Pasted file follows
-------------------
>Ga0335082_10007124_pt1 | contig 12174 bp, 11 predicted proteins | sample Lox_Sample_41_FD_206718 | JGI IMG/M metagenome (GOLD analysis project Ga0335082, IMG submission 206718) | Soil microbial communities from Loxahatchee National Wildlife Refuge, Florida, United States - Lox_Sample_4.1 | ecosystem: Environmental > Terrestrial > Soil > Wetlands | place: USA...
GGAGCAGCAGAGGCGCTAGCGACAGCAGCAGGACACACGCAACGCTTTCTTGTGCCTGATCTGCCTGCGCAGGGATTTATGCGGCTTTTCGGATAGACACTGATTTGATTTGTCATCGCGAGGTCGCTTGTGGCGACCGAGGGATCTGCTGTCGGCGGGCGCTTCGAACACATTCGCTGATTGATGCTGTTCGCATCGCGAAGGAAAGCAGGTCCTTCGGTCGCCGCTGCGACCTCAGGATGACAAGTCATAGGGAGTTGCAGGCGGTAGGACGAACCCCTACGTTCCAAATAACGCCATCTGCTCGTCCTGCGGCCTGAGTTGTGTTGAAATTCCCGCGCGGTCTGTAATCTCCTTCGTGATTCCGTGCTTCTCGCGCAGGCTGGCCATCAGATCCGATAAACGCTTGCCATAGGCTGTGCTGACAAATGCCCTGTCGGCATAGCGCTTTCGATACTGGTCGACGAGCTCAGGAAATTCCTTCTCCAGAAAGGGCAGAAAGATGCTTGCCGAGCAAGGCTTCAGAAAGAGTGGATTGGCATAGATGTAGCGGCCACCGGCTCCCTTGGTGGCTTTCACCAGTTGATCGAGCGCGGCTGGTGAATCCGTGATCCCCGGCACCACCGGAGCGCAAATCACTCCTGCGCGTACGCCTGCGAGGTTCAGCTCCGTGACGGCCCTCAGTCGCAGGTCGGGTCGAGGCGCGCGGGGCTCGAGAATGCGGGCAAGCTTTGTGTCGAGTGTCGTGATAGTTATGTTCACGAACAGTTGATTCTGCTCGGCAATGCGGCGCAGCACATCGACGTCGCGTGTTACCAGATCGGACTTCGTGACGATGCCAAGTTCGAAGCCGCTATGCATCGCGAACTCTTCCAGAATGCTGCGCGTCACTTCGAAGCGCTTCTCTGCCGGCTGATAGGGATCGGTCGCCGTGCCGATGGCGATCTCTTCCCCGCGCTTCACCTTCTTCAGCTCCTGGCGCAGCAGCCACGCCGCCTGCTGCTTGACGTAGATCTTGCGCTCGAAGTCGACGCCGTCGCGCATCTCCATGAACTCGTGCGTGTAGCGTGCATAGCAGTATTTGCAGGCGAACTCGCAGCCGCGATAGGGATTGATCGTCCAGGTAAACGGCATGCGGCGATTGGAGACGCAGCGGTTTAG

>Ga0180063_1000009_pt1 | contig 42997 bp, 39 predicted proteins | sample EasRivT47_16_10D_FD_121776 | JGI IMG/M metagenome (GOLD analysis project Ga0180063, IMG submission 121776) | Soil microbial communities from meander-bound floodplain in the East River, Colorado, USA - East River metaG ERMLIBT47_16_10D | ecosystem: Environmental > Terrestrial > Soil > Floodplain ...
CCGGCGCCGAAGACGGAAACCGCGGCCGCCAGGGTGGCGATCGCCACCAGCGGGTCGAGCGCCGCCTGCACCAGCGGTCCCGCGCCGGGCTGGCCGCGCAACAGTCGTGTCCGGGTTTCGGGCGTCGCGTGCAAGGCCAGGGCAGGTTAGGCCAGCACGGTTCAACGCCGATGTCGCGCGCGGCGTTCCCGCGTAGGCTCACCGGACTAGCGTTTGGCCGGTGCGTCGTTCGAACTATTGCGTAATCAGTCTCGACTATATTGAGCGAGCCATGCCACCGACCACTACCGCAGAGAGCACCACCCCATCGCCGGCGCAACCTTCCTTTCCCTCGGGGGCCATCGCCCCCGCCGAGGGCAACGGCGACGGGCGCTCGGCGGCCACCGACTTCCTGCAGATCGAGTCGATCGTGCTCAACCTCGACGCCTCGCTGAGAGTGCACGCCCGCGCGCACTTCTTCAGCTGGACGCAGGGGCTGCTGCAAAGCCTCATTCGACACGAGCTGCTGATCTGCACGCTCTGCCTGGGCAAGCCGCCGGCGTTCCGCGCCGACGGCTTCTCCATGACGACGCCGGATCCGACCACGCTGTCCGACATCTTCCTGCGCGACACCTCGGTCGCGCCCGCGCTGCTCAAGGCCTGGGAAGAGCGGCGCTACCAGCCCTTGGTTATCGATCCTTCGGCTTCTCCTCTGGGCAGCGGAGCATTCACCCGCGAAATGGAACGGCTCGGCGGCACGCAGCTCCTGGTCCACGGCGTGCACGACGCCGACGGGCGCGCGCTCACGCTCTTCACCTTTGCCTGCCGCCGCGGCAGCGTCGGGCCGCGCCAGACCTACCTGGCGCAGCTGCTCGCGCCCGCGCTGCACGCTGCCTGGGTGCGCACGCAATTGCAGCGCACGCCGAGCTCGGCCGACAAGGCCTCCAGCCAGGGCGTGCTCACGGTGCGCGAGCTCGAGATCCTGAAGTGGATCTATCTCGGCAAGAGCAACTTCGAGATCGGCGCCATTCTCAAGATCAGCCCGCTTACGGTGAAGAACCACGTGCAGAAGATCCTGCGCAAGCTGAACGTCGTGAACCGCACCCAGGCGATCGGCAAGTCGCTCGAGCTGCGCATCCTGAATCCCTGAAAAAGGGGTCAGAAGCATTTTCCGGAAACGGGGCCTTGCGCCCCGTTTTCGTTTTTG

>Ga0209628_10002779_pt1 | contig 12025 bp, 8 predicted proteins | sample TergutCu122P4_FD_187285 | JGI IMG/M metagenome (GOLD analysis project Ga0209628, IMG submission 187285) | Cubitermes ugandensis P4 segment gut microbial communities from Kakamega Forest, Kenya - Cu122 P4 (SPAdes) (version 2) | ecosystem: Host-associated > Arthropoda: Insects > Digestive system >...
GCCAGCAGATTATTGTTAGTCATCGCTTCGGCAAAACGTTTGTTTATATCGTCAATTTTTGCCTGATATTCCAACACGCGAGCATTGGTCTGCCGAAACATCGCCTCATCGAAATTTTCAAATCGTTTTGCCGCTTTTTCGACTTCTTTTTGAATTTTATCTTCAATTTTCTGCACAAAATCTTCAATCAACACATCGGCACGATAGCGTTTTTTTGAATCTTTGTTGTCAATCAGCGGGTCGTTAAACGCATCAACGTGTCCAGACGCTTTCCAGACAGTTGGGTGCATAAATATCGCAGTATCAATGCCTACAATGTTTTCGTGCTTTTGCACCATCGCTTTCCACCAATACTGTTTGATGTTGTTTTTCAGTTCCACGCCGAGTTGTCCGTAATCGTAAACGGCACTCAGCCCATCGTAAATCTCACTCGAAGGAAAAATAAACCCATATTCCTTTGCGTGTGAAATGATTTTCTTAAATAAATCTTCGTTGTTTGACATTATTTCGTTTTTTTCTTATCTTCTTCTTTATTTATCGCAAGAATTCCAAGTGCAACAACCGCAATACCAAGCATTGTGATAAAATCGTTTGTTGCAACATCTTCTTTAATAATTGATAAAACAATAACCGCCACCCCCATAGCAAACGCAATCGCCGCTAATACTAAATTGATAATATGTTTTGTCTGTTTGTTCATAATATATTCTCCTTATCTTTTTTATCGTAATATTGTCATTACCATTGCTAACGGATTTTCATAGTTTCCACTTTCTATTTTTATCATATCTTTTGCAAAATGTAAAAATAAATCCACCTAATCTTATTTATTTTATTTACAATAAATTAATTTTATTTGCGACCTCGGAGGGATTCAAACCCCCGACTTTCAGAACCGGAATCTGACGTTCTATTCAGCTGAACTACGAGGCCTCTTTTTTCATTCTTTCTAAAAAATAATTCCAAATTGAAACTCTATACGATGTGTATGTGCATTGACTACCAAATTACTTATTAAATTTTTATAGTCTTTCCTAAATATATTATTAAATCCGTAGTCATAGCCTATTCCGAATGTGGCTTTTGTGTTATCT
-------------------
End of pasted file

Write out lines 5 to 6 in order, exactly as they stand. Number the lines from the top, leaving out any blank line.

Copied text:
>Ga0209628_10002779_pt1 | contig 12025 bp, 8 predicted proteins | sample TergutCu122P4_FD_187285 | JGI IMG/M metagenome (GOLD analysis project Ga0209628, IMG submission 187285) | Cubitermes ugandensis P4 segment gut microbial communities from Kakamega Forest, Kenya - Cu122 P4 (SPAdes) (version 2) | ecosystem: Host-associated > Arthropoda: Insects > Digestive system >...
GCCAGCAGATTATTGTTAGTCATCGCTTCGGCAAAACGTTTGTTTATATCGTCAATTTTTGCCTGATATTCCAACACGCGAGCATTGGTCTGCCGAAACATCGCCTCATCGAAATTTTCAAATCGTTTTGCCGCTTTTTCGACTTCTTTTTGAATTTTATCTTCAATTTTCTGCACAAAATCTTCAATCAACACATCGGCACGATAGCGTTTTTTTGAATCTTTGTTGTCAATCAGCGGGTCGTTAAACGCATCAACGTGTCCAGACGCTTTCCAGACAGTTGGGTGCATAAATATCGCAGTATCAATGCCTACAATGTTTTCGTGCTTTTGCACCATCGCTTTCCACCAATACTGTTTGATGTTGTTTTTCAGTTCCACGCCGAGTTGTCCGTAATCGTAAACGGCACTCAGCCCATCGTAAATCTCACTCGAAGGAAAAATAAACCCATATTCCTTTGCGTGTGAAATGATTTTCTTAAATAAATCTTCGTTGTTTGACATTATTTCGTTTTTTTCTTATCTTCTTCTTTATTTATCGCAAGAATTCCAAGTGCAACAACCGCAATACCAAGCATTGTGATAAAATCGTTTGTTGCAACATCTTCTTTAATAATTGATAAAACAATAACCGCCACCCCCATAGCAAACGCAATCGCCGCTAATACTAAATTGATAATATGTTTTGTCTGTTTGTTCATAATATATTCTCCTTATCTTTTTTATCGTAATATTGTCATTACCATTGCTAACGGATTTTCATAGTTTCCACTTTCTATTTTTATCATATCTTTTGCAAAATGTAAAAATAAATCCACCTAATCTTATTTATTTTATTTACAATAAATTAATTTTATTTGCGACCTCGGAGGGATTCAAACCCCCGACTTTCAGAACCGGAATCTGACGTTCTATTCAGCTGAACTACGAGGCCTCTTTTTTCATTCTTTCTAAAAAATAATTCCAAATTGAAACTCTATACGATGTGTATGTGCATTGACTACCAAATTACTTATTAAATTTTTATAGTCTTTCCTAAATATATTATTAAATCCGTAGTCATAGCCTATTCCGAATGTGGCTTTTGTGTTATCT